Months ago the garden was lush and tangled. By now, many of those leaves have fallen and left their branches standing bare in the cold. Light touches ground once hidden by shade, if only for a passing moment.
While some plants sleep underground, the yard still asks for attention.
Rewilding the garden
Searching for a fresh place to set down roots last summer, I was also searching for a place to grow a garden. Even though I arrived too late in the growing season to make huge changes, I have been investigating all the shapes and layers of history buried around Mallow Rose Cottage.
Beneath the hibiscus hedge, a jungle of vines and day lilies had taken over the understory. Slugs tucked themselves snug under the brick border as songbirds poked around for seeds and grubs.
Summer weeds have died back now as winter weeds make their debut. I often find it difficult to chose what stays and what goes. Tracing back the genealogy of every plant shows direct connections to the human history of this site, a century of gardening in a mountain forest. Not all weeds or so-called invasive species came from abroad; some thrive in the garden because they originated from there.
Reclaiming a neglected habitat often requires human intervention to repair the damage and maintain a healthy balance. Indigenous people like the Cherokee and Muscogee tended the gardens of Appalachia long before settlers like myself, and their wisdom remains critical to restoring these ecosystems.
With less heat, less bugs, and less foliage, winter presents an ideal time for trimming and pruning. Cut sticks and branches become mulch or even material for making trellises to support vines and other plants in the upcoming months. Another way to give back to the land and fertilize the soil is to set aside a compost pile of organic material.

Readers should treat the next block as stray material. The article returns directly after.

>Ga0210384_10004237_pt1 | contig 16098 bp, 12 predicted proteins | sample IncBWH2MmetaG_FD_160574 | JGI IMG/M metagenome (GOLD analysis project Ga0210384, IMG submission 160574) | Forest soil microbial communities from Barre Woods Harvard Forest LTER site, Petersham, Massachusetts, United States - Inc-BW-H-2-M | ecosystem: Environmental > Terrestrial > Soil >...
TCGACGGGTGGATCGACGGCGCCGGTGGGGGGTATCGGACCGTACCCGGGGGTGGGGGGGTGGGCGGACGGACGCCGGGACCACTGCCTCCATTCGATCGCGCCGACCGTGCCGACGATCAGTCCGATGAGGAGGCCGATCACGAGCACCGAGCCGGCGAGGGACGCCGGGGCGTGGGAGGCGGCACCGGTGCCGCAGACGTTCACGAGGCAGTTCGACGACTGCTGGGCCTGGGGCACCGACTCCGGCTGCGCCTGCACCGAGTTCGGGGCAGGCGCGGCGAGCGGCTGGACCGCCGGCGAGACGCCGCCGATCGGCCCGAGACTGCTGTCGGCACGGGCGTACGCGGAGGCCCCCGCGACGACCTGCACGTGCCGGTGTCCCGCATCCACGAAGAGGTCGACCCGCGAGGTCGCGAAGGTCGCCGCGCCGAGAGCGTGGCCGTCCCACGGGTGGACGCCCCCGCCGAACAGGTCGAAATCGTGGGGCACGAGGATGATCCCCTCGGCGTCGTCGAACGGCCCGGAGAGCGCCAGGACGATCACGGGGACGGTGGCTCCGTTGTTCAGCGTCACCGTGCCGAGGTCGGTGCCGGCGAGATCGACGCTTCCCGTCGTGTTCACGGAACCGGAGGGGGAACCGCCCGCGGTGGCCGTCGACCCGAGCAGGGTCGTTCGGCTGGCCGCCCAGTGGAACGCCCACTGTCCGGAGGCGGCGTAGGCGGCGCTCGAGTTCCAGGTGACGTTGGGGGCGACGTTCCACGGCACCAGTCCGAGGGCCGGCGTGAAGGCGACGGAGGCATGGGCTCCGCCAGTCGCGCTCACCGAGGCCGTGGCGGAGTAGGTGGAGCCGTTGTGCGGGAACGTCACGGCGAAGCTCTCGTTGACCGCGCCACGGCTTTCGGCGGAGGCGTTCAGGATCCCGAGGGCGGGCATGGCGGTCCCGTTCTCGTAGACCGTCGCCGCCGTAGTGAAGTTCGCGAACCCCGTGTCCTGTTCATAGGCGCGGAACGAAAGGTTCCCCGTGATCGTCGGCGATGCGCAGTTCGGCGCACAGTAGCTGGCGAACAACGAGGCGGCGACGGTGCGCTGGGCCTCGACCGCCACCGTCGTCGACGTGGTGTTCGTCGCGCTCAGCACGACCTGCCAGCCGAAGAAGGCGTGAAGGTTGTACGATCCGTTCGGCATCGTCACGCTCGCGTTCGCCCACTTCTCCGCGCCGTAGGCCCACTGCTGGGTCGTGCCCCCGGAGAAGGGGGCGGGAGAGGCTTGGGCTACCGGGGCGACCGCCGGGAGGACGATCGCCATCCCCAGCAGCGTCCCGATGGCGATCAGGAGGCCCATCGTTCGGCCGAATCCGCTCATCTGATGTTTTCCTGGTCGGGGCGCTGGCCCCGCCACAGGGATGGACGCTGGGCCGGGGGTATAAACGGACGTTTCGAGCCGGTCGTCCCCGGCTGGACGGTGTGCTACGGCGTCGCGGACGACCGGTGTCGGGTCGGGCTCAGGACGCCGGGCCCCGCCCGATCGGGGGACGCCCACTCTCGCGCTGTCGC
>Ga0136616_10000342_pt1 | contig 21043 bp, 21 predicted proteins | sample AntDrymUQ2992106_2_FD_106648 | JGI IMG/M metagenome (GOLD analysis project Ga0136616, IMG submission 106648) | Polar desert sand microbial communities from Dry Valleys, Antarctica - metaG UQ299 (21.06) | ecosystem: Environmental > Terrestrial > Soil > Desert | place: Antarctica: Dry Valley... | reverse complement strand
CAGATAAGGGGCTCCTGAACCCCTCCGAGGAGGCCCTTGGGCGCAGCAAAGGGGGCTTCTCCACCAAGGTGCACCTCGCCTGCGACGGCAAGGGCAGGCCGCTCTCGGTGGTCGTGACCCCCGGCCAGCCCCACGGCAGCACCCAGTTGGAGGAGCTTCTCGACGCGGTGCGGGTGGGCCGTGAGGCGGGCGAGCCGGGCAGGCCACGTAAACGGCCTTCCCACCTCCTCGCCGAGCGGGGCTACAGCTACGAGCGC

Leaves are important for recycling nutrients back into the ecosystem, so they all find a use as mulch in hedges and around the trunks of their trees. Allowing them to decompose back into the ground helps to bring the garden closer with the surrounding landscape.
During the winter months, buried and forgotten parts of history can resurrect from underground. One day I stepped out of my front door to discover a rather disturbing yet mesmerizing doll, adorned with moss and blackened like a bog body, presumably dug up by some animal in the garden.
Preparing for Spring
In anticipation of adding more plants to the yard in upcoming months, the next steps are ordering seeds and expanding beds as necessary. As long as they receive enough hours of sunlight, seeds can germinate early inside while snow accumulates outside.
Replacing grass with a variety of flowering plants, especially those native to the region, will encourage more pollinators like bees, butterflies, and hummingbirds as well as increase the biodiversity of this urban habitat.
Eventually I hope to transform the lawn back into a forest in a way that produces nourishment for myself and the community. Cottage gardens have the potential to invite wilderness back into the domestic realm, blurring the hedges between worlds.
Not all plants struggle in the frost. Evergreens soak up the sunlight all year, of course, but even deciduous plants remain alive and green behind their bark. Ivy still climbs up the shed while moss and thyme spread over the barren ground.
Some vegetables like carrots thrive in the cold, as long as they grow in loose dirt. Even trees without leaves can set roots to further establish themselves in the ground before their next season of growth. Planting more trees in the city will improve air quality and reduce heat, while providing sanctuaries for wildlife.
Plants in hibernation still need water even when dormant underground. Appalachia receives plentiful rainfall throughout much of the year, but other places might experience long dry spells in winter.
As the seasons change, I hope to share more of this experience rewilding Mallow Rose Garden. Stop by for a visit in early spring to see the cherry blossoms, daffodils, irises, and more.